With the experience gained from unsuccessful cases, I set off to build processes. We created the basic architecture and used it as the foundation for a template with ready-made frameworks, plug-ins, and so on. Simultaneously, we designed a modular structure based on the architecture. The modules were composed of what we were working on in the project at that moment. Three teams, three projects, each feature transferred to a module, and all this in real-time.

It was a lot of technical work, but ultimately, we did it. We developed both the basic architecture and the modular system with necessary and optional modules. It didn’t have bells and whistles or pretty packaging, but it all worked, and the modularity yielded great results from the start. Rotating our specialists was easy, and we transferred features from one project to another without any trouble.

Five factors that helped Belka Games weather the storm of the last three years | Pocket Gamer.biz

For example, we put together Roger That!, our new project, in three and a half months, and that is despite the fact that we tested the modular system and the architecture on it. Thanks to this optimisation, we could devote more time to developing the art, fleshing out the UI, and so on.

We will discuss that project in more detail later – we’re planning an entire long read since it was an exciting adventure. But for now, I’ll just say we in R&D achieved all our goals. We put together teams, expanded the department, retained our mindset, and implemented modularity. And after a worldwide release, Roger That! is now yielding encouraging metrics.

#5: Always growing

The industry is going through a crisis. This means we need to close up shop, be flexible, and adapt.

With each year, it’s getting harder to expand user acquisition through the old channels. That’s why we decided to look closer at our channels of communication with the audience. For these and many other challenges, we created the Publishing Department. Over a year, this team has completely rethought our approach to working with the community.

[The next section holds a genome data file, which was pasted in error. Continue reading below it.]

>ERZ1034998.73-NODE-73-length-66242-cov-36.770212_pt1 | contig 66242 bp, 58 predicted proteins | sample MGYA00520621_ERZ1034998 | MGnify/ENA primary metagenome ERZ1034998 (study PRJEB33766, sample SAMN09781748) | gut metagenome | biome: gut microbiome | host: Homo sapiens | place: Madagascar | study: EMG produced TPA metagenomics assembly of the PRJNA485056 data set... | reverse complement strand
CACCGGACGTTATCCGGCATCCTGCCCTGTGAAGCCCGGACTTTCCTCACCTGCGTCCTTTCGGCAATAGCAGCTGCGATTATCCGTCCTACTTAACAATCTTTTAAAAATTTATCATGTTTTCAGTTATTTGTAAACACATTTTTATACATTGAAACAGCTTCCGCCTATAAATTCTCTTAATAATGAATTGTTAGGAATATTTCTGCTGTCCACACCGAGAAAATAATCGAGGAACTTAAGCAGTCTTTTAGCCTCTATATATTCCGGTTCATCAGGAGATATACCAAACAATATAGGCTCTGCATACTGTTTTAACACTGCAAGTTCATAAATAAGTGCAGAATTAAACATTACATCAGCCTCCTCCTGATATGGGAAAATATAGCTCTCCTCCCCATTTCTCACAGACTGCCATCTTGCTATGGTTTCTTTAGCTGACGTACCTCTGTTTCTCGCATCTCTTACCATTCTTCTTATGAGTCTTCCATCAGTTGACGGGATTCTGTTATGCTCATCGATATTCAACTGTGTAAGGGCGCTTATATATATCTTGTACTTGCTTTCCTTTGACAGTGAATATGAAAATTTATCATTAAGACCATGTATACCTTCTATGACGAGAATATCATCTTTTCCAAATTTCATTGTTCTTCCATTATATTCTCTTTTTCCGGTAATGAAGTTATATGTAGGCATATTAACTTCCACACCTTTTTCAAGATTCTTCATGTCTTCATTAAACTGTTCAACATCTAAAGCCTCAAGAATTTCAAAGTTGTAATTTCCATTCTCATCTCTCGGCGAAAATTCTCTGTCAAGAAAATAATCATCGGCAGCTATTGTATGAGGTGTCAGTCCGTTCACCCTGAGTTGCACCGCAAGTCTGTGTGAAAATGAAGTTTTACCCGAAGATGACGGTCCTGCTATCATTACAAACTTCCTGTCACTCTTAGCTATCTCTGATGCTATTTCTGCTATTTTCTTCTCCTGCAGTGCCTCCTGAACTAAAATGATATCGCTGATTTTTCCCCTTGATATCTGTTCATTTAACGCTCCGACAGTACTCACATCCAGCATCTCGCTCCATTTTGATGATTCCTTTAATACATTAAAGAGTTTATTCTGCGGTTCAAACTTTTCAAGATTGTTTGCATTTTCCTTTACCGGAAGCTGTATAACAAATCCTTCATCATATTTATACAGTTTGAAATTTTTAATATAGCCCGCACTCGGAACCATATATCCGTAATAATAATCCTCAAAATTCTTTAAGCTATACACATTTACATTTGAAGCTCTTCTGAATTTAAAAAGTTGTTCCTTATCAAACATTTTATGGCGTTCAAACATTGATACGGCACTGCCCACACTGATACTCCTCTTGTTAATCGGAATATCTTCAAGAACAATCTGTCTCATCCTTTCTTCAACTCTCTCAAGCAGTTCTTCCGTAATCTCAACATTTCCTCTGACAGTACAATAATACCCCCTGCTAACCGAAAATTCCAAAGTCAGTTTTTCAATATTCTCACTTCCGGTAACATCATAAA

Five factors that helped Belka Games weather the storm of the last three years | Pocket Gamer.biz

The team is also constantly analysing the profitability of different geographic areas and studying which of our projects would be most effective to adapt to new regions.

For example, Japan is the third top-grossing country in mobile gaming. After several studies, we realised that Clockmaker is perfectly suited for scaling in the region and started to prepare it for the Japanese market. We aren’t limiting ourselves to localisation. We’re doing complete naturalisation and culturalization. We’re improving fonts, adapting the FTUE, creating a calendar of events in the region, developing unique creatives, promoting the product brand, and strengthening our presence on social networks popular in the country.

With each global release, we have honed our processes so that everything, from art to marketing campaigns, meets our criteria for quality and gets launched on time. It didn’t happen without effort or mistakes, but that’s usually the case when you try something new. However, we wanted to meet the release of Roger That! head-on. After all the upheaval, we didn’t want to and couldn’t lose a minute of time. That’s why, long before its global release, we started making checklists for each area: game design, art, animation, development, QA, and community and support infrastructure.

A global release isn’t rocket science, but the most important thing is to consider all the details. While preparing Roger That! for a global release, we changed and adapted many processes. These adjustments also helped us put the project into operation on a permanent basis more smoothly.

As a result, the release of Roger That! was the smoothest of all our projects. So much so that I caught myself thinking, “It’s too quiet. Something is definitely wrong.” Then I double-checked everything.

Now we’re not afraid of overlooking something because everything is securely documented in our processes. I hope everything will go just as seamlessly with future projects. I can’t say I’m grateful for everything that has happened to us, but in some sense, it spurred us to improve.

Final thoughts

Protests, Covid, war, relocation – but we kept working and even helped our projects grow. We retained our employees, helped them relocate, and supported them during a difficult time.

I wrote about five components of success, and they are undoubtedly important. But neither the company nor our projects would exist if it weren’t for the people who did their job every day as best they could. So, I want to give a shout-out to everyone at Belka, wish them luck in the year ahead and say if we can do it, others can too. 

Edited by Paige Cook